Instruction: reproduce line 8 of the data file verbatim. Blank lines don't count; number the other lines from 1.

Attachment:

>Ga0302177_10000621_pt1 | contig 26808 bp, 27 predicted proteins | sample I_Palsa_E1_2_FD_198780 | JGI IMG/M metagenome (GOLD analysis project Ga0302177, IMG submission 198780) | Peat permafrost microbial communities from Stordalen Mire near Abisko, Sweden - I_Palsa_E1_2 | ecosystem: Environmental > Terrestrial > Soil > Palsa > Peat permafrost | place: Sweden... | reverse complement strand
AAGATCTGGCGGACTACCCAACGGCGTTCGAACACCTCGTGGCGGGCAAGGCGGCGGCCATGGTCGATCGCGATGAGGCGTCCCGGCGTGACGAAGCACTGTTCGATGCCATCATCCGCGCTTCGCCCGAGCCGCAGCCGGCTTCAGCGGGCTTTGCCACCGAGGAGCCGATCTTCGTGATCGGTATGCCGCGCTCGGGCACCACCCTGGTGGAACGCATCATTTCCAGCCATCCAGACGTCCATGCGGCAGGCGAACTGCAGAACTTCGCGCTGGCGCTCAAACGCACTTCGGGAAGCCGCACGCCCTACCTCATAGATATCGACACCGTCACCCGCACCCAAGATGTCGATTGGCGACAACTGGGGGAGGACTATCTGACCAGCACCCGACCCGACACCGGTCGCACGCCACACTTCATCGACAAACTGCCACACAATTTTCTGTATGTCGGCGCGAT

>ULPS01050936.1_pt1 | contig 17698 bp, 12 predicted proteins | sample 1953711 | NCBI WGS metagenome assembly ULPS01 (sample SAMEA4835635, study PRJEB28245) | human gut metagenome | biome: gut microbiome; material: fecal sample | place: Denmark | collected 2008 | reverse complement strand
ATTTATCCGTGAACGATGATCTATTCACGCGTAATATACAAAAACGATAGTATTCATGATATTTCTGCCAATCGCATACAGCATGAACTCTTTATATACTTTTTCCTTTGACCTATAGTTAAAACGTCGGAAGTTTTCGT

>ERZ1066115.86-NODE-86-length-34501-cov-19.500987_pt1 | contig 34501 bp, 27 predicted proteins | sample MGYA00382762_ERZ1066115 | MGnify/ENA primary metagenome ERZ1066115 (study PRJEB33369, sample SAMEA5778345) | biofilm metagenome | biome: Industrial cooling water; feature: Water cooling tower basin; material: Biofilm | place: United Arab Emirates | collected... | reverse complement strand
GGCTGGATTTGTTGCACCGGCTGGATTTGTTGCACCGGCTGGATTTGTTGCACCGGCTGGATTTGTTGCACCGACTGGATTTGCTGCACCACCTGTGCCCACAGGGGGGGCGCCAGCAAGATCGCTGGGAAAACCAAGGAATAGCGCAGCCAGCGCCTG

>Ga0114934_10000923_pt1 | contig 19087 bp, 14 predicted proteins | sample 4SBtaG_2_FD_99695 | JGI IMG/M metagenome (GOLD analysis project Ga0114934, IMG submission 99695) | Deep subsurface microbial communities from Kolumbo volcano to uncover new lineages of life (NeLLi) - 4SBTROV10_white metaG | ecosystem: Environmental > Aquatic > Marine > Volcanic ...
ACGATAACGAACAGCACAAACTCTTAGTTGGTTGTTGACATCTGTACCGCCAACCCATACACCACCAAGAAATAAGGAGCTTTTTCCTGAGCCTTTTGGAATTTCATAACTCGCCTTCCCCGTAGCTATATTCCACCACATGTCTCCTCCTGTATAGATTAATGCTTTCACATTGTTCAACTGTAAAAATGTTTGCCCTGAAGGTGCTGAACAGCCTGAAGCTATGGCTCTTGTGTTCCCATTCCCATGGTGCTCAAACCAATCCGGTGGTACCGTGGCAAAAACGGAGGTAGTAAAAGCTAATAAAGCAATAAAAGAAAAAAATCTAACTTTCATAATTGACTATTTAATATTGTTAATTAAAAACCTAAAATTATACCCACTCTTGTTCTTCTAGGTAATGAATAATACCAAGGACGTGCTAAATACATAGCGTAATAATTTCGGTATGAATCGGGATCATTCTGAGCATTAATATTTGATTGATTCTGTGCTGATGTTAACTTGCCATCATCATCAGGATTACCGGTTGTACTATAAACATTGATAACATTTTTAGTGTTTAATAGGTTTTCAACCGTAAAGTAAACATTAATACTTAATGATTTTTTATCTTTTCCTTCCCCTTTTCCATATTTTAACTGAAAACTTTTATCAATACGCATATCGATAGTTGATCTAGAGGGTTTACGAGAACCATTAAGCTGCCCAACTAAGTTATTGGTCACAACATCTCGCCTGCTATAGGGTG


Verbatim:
ACGATAACGAACAGCACAAACTCTTAGTTGGTTGTTGACATCTGTACCGCCAACCCATACACCACCAAGAAATAAGGAGCTTTTTCCTGAGCCTTTTGGAATTTCATAACTCGCCTTCCCCGTAGCTATATTCCACCACATGTCTCCTCCTGTATAGATTAATGCTTTCACATTGTTCAACTGTAAAAATGTTTGCCCTGAAGGTGCTGAACAGCCTGAAGCTATGGCTCTTGTGTTCCCATTCCCATGGTGCTCAAACCAATCCGGTGGTACCGTGGCAAAAACGGAGGTAGTAAAAGCTAATAAAGCAATAAAAGAAAAAAATCTAACTTTCATAATTGACTATTTAATATTGTTAATTAAAAACCTAAAATTATACCCACTCTTGTTCTTCTAGGTAATGAATAATACCAAGGACGTGCTAAATACATAGCGTAATAATTTCGGTATGAATCGGGATCATTCTGAGCATTAATATTTGATTGATTCTGTGCTGATGTTAACTTGCCATCATCATCAGGATTACCGGTTGTACTATAAACATTGATAACATTTTTAGTGTTTAATAGGTTTTCAACCGTAAAGTAAACATTAATACTTAATGATTTTTTATCTTTTCCTTCCCCTTTTCCATATTTTAACTGAAAACTTTTATCAATACGCATATCGATAGTTGATCTAGAGGGTTTACGAGAACCATTAAGCTGCCCAACTAAGTTATTGGTCACAACATCTCGCCTGCTATAGGGTG